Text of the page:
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Norwegian word of the day: Pålegg

If there is one thing Norwegians love more than bread, it's spread.

Norwegian word of the day: Pålegg
Do you have a favourite? Photo by Annie Spratt/Unsplash/Nicolas Raymond

Why do I need to know this word?

Pålegg is a blanket term used to describe many food items in Norwegian cuisine. If you’re asked to bring a pålegg to a social gathering or want to better understand what Norwegians consume daily, then you’re going to need to understand the word pålegg. 

What does it mean?

Pålegg is a collection of food products that are commonly put on top of bread. Derived from the words legg på, which means, “put on”. 

There is no direct translation that English speakers can use in place of pålegg. But most often, the word “spread” is used to describe this word that can be used for many (and we do mean many) food products. 

The most common pålegg found in Norwegian households is jam, cheese, thinly sliced meats, kavier (tubed caviar), and leverpostei (liver pâté).

Locals have their favourites. And it is always fun to discuss what your co-workers or friends prefer on their bread. 

Norwegians love their bread. And traditionally, pålegg is used for three meals a day. Breakfast, lunch, and kveldsmat or “evening food”. If you have found your favourite selection of pålegg in this country, then pat yourself on the back for completing a massive step in the integration process! 

What about butter? 

Ah, the great debate. Locals are undecided on if butter should be called a pålegg. Technically, it is as it is often smeared on top of bread. But it is common for a Norwegian to say they had a slice of bread with butter and a specific pålegg. And on a shopping list, butter would typically be written as a separate food item in addition to pålegg on the list. You can decide which side you want to be on. But to avoid a sceptically raised eyebrow, perhaps don’t tell a Norwegian your favourite pålegg is butter.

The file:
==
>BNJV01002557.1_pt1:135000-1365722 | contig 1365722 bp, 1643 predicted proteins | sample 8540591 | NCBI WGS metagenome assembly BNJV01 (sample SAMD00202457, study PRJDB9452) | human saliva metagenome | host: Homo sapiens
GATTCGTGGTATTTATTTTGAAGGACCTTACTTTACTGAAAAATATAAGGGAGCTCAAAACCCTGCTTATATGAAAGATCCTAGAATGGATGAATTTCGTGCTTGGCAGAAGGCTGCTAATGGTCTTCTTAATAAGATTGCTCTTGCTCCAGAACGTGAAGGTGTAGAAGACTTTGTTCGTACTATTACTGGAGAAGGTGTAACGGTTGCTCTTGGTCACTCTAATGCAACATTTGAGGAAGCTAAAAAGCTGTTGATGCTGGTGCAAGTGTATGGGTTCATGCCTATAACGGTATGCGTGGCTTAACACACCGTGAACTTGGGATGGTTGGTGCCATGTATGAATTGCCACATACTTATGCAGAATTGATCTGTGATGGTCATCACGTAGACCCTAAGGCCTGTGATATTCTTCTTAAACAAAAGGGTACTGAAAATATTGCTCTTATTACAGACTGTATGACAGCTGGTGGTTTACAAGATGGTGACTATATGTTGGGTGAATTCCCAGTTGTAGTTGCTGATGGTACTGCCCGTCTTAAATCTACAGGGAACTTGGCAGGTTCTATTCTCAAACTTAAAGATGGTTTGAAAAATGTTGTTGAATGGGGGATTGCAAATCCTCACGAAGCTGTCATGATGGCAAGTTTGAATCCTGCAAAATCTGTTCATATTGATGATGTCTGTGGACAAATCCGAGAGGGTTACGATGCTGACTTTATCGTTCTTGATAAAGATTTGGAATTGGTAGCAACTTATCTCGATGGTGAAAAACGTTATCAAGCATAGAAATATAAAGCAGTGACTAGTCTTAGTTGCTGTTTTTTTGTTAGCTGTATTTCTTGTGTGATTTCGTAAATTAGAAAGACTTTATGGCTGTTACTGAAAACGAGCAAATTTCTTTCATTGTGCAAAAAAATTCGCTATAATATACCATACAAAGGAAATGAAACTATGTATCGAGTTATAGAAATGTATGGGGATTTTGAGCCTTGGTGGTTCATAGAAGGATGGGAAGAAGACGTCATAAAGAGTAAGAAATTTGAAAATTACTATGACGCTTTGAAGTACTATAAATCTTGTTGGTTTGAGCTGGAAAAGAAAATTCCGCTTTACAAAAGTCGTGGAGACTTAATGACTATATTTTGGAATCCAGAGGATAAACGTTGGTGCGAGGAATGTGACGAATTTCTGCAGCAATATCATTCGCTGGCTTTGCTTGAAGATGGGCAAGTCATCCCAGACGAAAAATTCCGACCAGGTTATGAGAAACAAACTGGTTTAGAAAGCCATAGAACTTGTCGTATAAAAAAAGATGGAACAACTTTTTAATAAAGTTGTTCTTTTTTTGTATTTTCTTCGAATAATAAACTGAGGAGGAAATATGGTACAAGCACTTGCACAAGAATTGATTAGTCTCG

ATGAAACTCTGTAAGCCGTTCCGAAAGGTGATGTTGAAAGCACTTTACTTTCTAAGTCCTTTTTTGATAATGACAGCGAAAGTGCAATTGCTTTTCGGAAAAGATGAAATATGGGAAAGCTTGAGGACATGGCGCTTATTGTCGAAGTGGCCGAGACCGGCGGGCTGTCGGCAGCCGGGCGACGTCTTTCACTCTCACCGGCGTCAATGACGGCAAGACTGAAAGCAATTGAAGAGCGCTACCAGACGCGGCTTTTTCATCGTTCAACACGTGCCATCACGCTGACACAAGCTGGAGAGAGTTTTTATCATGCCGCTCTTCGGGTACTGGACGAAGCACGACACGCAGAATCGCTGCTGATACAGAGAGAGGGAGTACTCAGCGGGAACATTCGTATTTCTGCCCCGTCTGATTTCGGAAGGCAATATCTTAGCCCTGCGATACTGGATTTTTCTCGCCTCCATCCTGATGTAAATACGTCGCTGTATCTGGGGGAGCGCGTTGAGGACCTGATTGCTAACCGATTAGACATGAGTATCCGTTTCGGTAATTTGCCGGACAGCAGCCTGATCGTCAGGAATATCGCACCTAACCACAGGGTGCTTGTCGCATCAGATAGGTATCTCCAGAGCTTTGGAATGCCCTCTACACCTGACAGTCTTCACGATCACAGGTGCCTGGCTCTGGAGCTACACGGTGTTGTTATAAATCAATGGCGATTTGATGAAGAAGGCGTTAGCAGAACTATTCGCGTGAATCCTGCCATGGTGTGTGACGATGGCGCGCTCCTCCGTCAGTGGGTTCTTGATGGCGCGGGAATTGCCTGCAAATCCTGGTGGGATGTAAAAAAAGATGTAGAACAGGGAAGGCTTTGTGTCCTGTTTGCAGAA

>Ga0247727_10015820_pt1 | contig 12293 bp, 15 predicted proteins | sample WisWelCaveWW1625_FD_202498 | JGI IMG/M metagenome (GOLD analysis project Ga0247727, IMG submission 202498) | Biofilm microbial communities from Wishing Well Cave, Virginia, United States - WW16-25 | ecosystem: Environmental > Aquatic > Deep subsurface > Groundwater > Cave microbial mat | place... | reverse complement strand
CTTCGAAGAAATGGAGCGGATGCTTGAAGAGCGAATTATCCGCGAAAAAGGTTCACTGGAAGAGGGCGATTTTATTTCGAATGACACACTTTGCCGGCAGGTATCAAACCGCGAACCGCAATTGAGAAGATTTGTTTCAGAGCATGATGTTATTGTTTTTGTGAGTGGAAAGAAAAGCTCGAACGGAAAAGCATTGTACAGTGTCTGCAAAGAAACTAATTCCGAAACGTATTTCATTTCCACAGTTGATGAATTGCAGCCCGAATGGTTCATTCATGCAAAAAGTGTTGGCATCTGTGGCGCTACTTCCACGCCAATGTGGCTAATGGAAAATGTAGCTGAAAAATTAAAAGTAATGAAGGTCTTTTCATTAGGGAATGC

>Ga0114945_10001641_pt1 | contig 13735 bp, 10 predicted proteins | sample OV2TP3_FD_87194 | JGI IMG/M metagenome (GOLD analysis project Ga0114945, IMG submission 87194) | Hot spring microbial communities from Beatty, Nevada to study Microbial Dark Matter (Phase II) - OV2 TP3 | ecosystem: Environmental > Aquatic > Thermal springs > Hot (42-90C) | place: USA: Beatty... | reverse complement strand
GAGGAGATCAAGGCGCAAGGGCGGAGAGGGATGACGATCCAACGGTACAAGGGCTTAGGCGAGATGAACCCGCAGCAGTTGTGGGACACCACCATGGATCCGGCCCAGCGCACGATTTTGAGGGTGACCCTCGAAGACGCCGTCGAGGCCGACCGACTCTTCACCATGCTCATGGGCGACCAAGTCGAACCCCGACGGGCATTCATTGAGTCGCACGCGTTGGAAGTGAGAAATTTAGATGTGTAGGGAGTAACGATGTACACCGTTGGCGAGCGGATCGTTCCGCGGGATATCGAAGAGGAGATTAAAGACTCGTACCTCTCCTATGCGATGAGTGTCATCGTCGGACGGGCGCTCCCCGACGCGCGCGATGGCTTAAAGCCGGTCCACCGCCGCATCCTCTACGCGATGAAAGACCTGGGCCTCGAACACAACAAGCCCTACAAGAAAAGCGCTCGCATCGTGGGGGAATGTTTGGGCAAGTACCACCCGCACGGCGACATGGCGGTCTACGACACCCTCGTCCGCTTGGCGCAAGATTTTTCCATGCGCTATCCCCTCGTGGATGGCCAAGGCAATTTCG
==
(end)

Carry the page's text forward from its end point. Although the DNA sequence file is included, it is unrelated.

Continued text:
Use it like this 

Kan du kjøpe ost? Det er min favorittpålegg – Can you buy cheese? It’s my favourite spread. 

Jeg er veldig glad i brødskiver med pålegg – I really like bread slices with spread.

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Norwegian expression of the day: Knute på tråden

When there’s an issue between two people, there may be a “knot on the rope”. 

Norwegian expression of the day: Knute på tråden

What does it mean? 

Knute på tråden means a ‘knot on the rope’. The expression is an idiom which describes a problem between two people. 

It’s used to say that two people share a strained relationship or aren’t on speaking terms rather than referring to a specific issue. 

For example, you’d use it to notice that two people aren’t getting on rather than to specify exactly what is happening between the pair. 

The term isn’t just used for romantic relationships but also between family members and friends too. 

If you are at a function and know two people not speaking or trying to avoid one another, then you would be able to describe them as having a not between them. 

This isn’t the only term involving knots in Norway. There is also hogge knuten over, which means to deal with an issue in an efficient or ruthless (sometimes reckless manner). It means to cut the knot off, eliminating it entirely. 

A similar saying in English may be “to pull the bandaid right off”. 

Use it like this:

Linde nekter å reise hjem til jul, det er en knute i tråden mellom henne og hennes lillesøster

(Linde refuses to travel home for Christmas. There is a knot in the thread between her and her little sister.)

 La du merke til at det er en knute i tråden mellom Jonas og faren hans?

(Did you notice that there is a knot in the thread between Jonas and his father?).